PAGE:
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Recent evidence (Maye, Werker & Gerken, 2002) suggests that statistical learning may be an important mechanism for the acquisition of phonetic categories in the infant's native language. We examined the sufficiency of this hypothesis and its implications for development by implementing a statistical learning mechanism in a computational model based on a(More)
During speech perception, listeners make judgments about the phonological category of sounds by taking advantage of multiple acoustic cues for each phonological contrast. Perceptual experiments have shown that listeners weight these cues differently. How do listeners weight and combine acoustic cues to arrive at an overall estimate of the category for a(More)
Speech sounds are highly variable, yet listeners readily extract information from them and transform continuous acoustic signals into meaningful categories during language comprehension. A central question is whether perceptual encoding captures acoustic detail in a one-to-one fashion or whether it is affected by phonological categories. We addressed this(More)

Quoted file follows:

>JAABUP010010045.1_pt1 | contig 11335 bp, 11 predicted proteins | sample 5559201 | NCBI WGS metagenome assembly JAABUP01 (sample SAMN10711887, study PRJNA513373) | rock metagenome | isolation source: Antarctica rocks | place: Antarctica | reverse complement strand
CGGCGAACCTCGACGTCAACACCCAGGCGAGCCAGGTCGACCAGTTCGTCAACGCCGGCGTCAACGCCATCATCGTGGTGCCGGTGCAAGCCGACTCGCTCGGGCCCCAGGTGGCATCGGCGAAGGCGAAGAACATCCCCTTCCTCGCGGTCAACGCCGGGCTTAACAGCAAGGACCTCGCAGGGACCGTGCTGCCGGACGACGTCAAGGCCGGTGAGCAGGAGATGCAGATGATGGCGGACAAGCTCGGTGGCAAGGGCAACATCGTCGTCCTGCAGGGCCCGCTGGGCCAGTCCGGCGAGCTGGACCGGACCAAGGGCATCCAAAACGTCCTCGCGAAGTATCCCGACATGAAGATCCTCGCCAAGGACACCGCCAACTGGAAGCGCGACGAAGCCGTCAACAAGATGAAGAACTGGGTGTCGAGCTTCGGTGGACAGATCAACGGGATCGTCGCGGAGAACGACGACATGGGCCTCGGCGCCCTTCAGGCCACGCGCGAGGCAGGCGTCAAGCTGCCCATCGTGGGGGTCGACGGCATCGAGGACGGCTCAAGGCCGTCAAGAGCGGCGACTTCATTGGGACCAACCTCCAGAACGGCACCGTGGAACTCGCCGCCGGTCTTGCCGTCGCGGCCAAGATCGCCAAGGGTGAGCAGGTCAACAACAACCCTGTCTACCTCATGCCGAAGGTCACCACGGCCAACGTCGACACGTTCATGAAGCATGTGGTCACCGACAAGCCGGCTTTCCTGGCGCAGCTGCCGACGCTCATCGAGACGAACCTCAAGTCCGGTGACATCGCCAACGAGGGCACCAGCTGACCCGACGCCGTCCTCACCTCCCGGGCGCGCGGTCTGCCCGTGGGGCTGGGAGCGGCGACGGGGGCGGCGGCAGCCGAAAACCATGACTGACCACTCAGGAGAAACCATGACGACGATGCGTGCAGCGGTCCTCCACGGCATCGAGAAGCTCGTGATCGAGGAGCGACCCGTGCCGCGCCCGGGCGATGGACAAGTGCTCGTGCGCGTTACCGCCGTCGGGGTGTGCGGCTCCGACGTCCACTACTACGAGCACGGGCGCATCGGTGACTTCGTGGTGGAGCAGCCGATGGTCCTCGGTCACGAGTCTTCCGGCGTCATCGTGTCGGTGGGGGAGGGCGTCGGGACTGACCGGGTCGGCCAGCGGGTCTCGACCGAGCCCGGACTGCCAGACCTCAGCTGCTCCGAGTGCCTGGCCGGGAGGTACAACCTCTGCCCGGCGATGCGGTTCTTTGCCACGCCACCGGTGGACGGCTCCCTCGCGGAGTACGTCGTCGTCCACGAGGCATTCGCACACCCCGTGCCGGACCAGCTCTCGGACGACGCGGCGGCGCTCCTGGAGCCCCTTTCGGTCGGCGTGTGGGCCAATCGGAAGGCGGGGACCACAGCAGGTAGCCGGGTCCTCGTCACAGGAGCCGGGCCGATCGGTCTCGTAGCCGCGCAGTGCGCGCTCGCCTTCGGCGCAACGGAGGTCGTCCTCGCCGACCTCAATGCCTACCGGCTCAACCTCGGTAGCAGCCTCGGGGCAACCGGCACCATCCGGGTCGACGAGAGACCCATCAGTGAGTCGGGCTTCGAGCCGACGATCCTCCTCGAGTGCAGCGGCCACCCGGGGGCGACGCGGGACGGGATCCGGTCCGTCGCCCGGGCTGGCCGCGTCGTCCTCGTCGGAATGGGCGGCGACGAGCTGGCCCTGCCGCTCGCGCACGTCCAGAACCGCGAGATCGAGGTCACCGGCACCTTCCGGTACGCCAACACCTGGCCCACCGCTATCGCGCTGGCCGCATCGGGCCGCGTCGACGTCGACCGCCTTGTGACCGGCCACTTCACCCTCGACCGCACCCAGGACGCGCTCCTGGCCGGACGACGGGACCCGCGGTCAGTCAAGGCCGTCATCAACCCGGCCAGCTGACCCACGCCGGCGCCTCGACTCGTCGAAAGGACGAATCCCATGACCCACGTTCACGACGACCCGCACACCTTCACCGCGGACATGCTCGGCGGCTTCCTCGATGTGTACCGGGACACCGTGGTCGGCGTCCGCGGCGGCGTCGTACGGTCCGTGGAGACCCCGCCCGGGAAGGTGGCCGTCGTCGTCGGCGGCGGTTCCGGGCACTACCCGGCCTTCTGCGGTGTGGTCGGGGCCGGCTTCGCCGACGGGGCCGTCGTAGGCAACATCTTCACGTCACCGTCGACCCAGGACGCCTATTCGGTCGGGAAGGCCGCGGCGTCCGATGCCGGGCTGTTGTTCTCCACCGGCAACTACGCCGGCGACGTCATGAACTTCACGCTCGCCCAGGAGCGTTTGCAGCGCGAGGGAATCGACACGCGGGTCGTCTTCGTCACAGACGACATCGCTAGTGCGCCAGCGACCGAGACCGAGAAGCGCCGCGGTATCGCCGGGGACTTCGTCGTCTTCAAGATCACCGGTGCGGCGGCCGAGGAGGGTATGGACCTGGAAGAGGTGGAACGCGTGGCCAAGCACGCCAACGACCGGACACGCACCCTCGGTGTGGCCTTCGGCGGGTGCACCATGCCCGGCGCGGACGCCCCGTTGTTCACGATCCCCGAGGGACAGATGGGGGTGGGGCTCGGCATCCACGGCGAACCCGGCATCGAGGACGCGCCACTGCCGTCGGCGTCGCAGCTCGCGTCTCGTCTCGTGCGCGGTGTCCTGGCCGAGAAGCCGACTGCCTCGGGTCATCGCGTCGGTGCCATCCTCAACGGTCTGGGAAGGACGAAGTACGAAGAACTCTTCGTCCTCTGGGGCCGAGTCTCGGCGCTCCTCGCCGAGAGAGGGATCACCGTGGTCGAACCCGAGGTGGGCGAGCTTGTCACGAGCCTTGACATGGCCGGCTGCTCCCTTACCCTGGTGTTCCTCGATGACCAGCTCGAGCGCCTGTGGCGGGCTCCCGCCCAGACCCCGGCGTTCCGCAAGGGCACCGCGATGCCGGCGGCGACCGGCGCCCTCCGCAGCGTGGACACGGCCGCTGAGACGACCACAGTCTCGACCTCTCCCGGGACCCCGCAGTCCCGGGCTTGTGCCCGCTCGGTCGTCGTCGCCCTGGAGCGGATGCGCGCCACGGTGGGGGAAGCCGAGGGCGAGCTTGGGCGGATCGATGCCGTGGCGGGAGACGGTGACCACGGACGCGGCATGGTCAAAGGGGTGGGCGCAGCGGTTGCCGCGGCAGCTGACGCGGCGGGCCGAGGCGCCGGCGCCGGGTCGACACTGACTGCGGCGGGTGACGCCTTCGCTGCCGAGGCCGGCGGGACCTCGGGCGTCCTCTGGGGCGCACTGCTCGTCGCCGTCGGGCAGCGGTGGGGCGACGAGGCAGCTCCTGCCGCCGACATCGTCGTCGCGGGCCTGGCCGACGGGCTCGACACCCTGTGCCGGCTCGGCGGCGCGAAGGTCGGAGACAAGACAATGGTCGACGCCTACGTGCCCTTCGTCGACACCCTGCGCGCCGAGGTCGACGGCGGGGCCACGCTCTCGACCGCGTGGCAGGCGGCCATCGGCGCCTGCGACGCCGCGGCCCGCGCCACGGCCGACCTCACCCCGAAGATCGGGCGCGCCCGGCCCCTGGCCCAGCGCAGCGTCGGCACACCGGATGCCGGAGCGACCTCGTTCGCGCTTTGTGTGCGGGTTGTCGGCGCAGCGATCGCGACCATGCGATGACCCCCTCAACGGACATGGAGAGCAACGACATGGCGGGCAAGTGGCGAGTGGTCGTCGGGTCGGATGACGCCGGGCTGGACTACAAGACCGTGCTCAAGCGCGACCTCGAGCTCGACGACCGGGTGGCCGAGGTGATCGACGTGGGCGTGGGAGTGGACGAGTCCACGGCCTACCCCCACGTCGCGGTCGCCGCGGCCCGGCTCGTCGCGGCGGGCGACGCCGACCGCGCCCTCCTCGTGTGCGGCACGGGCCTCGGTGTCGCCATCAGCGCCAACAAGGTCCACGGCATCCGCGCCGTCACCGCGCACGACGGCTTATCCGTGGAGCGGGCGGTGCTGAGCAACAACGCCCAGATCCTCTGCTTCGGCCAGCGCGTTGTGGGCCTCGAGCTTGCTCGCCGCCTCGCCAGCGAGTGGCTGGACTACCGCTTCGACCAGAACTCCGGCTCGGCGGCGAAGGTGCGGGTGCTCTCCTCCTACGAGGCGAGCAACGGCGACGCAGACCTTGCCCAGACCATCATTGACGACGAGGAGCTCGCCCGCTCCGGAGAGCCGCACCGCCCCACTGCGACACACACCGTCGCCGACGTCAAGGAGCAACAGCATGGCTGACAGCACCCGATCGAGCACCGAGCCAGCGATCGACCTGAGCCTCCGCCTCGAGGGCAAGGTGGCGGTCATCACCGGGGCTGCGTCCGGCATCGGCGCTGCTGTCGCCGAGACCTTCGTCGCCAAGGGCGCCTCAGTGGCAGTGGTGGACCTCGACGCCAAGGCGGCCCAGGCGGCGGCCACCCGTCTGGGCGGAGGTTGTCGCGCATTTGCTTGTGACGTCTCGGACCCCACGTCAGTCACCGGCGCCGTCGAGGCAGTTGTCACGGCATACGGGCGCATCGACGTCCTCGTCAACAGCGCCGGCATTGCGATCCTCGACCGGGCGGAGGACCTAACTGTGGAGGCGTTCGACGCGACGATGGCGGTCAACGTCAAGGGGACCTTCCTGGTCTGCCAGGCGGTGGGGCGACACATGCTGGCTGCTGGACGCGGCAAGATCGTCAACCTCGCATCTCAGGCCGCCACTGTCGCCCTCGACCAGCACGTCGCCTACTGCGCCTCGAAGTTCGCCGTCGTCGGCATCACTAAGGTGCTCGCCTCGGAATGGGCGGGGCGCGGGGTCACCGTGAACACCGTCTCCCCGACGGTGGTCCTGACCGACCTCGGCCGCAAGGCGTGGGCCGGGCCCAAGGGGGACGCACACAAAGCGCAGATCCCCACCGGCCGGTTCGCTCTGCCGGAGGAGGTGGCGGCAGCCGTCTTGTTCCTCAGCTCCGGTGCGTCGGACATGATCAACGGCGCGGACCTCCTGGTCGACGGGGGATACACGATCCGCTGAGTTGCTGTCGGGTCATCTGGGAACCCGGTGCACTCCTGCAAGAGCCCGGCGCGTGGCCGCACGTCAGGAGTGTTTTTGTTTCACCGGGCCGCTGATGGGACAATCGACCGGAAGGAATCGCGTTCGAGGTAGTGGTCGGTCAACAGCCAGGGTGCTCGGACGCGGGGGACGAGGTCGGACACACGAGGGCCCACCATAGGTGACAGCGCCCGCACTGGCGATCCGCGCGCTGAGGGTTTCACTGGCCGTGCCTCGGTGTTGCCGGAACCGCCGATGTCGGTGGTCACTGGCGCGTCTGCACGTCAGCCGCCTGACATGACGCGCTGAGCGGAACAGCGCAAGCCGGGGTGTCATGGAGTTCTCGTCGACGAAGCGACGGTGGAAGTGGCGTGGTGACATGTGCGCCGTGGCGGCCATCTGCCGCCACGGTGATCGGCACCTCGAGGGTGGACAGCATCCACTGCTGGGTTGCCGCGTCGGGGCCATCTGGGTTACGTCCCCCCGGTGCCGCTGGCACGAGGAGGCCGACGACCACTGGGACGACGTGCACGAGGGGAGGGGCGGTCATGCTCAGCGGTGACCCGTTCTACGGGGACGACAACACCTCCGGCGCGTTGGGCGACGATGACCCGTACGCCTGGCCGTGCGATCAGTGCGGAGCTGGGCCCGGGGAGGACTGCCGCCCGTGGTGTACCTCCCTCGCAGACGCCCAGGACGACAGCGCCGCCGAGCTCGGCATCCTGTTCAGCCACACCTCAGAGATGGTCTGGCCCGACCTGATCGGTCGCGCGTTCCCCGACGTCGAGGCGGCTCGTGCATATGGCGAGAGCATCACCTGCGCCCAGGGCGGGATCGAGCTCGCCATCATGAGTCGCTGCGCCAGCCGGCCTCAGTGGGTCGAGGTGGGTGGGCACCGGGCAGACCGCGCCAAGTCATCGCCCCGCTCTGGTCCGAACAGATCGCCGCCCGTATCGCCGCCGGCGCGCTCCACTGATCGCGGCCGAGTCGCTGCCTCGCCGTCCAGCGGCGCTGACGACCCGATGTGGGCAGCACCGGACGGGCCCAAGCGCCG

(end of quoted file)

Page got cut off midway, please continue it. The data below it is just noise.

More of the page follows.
PURPOSE A critical issue in assessing speech recognition involves understanding the factors that cause listeners to make errors. Models like the articulation index show that average error decreases logarithmically with increases in signal-to-noise ratio (SNR). The authors investigated (a) whether this log-linear relationship holds across consonants and for(More)
Listeners are able to accurately recognize speech despite variation in acoustic cues across contexts, such as different speaking rates. Previous work has suggested that listeners use rate information (indicated by vowel length; VL) to modify their use of context-dependent acoustic cues, like voice-onset time (VOT), a primary cue to voicing. We present(More)
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